Today, Buthelezi and Inkatha are waging war against workers and youth in Natal. And Meer wants unity with him while sneering at the youth who have fought so courageously against the forces of the state. She said: “Our youth have on the one hand been distanced from the democratic tradition of their forebears and on the other hand so brutalised by the state that the state appears to be reflected in them rather than in the traditional values of the ANC.”
If today the government is appearing ‘reasonable’, and is releasing our leaders and talking of reform, this is because of the heroism and the sacrifice of the working class youth. But Fatima Meer shows no interest in this. Her interest is in taking advantage of this and crossing over to collaboration with the state.
Already she has given comfort to the Bantustan oppressors in Natal. Recently King Goodwill Zwelithini Zulu referred to her: “There is more hope for reconciliation across race groups when leading Indians call for reconciliation instead of fanning the flames of black on black violence” (New African, 25 November 1989)
The King uttered these words just as the Inkatha impis were intensifying their war in Natal. Mrs Meer would do well to remember too that Inkatha has not hesitated to stoke racial attacks on Indians in Natal.
By talking of unity, Meer touched a nerve in the movement of the workers and youth. They feel a great chasm developing in society between those who cling to the state of racism and privilege, and those whose survival depends on fighting to smash it.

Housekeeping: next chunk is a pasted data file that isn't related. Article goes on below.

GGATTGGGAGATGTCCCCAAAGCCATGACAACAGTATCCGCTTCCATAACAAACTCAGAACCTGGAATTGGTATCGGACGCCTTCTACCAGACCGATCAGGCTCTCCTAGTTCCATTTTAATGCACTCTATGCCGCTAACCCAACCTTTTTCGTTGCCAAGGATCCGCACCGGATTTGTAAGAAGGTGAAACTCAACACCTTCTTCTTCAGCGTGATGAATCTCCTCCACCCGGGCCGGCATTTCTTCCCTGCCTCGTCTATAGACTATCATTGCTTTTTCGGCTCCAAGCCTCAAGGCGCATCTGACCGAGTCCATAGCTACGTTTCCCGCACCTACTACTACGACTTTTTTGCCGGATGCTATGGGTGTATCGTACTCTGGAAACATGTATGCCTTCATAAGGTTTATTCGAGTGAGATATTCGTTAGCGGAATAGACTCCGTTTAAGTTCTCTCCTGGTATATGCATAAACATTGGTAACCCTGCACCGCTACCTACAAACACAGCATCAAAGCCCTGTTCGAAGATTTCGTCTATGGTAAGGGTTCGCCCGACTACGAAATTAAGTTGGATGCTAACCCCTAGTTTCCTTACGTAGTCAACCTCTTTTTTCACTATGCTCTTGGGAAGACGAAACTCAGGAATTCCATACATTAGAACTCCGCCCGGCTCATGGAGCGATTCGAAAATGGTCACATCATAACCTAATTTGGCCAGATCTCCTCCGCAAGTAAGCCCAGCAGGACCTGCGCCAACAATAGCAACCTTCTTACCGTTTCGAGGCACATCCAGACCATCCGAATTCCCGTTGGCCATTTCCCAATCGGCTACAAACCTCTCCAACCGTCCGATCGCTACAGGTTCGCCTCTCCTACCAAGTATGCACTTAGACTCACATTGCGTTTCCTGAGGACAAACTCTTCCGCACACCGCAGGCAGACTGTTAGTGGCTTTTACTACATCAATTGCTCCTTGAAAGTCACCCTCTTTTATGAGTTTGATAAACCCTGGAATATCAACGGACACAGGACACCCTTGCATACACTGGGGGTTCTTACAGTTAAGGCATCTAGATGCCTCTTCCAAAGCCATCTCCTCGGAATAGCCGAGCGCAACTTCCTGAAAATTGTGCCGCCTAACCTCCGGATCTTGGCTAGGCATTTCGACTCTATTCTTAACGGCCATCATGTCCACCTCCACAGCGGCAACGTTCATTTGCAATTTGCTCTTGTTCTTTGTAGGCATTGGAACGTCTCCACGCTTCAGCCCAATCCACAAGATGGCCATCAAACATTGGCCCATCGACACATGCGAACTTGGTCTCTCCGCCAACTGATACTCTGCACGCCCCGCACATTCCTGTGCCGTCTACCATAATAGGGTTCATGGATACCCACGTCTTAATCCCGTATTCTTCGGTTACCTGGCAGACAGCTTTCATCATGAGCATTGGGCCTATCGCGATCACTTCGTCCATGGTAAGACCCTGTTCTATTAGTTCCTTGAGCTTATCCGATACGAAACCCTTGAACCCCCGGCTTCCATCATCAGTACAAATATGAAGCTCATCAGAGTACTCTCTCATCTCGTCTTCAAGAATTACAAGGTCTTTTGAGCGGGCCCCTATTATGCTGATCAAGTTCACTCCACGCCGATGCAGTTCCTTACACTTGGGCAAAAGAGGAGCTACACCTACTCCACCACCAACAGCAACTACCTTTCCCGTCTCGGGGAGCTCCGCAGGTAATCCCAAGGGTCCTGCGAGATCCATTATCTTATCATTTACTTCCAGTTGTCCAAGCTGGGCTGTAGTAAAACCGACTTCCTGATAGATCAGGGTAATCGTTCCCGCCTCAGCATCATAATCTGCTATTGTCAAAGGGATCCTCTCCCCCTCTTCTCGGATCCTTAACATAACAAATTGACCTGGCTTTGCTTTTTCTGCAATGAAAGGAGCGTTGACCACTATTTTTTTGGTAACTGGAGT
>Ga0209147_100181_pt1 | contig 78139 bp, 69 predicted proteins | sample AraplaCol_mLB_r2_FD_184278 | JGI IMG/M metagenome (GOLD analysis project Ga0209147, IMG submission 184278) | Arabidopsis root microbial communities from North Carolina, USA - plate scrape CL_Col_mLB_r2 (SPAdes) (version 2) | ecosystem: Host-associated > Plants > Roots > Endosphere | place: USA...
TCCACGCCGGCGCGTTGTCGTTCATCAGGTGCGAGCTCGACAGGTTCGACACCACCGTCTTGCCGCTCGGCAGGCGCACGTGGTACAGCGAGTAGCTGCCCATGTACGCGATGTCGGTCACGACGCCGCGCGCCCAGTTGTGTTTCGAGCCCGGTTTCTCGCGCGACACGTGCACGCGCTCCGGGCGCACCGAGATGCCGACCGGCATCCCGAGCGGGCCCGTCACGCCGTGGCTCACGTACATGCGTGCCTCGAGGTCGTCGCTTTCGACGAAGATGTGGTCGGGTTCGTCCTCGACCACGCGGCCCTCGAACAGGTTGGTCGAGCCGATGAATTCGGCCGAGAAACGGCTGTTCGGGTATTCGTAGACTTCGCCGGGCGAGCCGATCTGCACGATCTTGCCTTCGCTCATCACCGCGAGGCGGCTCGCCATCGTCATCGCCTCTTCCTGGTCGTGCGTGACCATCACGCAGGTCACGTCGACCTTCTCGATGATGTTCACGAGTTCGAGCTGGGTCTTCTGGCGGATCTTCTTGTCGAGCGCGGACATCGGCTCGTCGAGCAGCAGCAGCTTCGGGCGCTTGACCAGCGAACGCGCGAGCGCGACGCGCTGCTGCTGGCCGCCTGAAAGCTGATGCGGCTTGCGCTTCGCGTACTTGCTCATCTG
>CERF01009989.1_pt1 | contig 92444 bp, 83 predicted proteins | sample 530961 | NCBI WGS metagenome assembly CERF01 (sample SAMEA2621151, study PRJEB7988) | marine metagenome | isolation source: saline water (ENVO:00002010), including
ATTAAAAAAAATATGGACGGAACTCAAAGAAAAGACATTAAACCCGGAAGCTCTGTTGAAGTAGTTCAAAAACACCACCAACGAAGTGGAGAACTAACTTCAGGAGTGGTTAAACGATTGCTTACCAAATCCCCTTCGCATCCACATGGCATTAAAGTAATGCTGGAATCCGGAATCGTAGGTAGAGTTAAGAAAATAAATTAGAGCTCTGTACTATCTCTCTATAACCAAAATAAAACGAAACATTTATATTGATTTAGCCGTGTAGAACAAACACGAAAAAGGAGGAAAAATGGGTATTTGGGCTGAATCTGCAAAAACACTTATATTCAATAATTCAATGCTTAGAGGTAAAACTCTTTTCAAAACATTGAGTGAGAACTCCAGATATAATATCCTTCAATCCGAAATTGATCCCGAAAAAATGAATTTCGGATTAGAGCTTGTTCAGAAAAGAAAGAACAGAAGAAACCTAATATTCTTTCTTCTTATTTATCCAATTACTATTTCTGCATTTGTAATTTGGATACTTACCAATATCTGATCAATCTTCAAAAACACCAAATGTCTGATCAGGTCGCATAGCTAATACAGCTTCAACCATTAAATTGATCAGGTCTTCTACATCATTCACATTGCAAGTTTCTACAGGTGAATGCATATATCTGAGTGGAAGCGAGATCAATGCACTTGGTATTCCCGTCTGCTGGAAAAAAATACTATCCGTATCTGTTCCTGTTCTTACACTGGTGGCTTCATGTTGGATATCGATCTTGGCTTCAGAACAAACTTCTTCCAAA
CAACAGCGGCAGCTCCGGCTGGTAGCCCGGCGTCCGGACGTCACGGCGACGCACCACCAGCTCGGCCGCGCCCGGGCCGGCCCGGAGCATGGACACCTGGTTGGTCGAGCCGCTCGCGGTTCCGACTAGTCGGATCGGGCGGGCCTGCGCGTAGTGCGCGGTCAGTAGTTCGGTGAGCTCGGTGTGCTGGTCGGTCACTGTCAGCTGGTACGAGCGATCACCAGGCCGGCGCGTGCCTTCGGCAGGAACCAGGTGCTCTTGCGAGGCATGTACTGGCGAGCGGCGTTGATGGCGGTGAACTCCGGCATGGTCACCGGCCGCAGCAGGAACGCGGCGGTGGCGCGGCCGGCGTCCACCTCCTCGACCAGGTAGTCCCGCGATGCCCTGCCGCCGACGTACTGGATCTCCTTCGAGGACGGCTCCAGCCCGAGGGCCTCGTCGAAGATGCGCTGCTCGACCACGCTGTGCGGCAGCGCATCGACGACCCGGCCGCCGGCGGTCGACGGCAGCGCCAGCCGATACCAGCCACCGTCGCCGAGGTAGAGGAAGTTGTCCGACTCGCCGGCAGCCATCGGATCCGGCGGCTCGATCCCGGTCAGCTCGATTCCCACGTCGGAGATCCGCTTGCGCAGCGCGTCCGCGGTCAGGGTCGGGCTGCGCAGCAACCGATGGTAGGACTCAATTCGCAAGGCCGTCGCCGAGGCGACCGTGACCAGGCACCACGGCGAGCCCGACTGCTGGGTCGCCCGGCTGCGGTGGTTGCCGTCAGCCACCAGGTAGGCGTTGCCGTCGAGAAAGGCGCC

While the air is now filled with talk of ‘reform’ and ‘negotiation’, the ‘toenadering’ masks a deepening of the divisions in our society.
The workers and youth can sense this, and yearn for the strength that comes through unity of their ranks. Unity will not come by linking hands with state collaborators. That is the road to division and defeat.
But unity can only be built around a fighting programme which puts forward the needs and aspirations of the workers and youth. With such a programme for cleansing society of apartheid and exploitation, and with their ranks organised to fight for it, the workers can act as a mighty magnet, pulling towards themselves all other classes whose future lies in the death of capitalism.
 S. Marks and R. Rathbone (eds.), Industrialisation and Social Change in South Africa (1982)
 Shula Marks, Reluctant Rebellion (1970).
 Quoted in Shula Marks, Reluctant Rebellion (1970)
 Shula Marks, The Ambiguities of Dependence in South Africa (1986)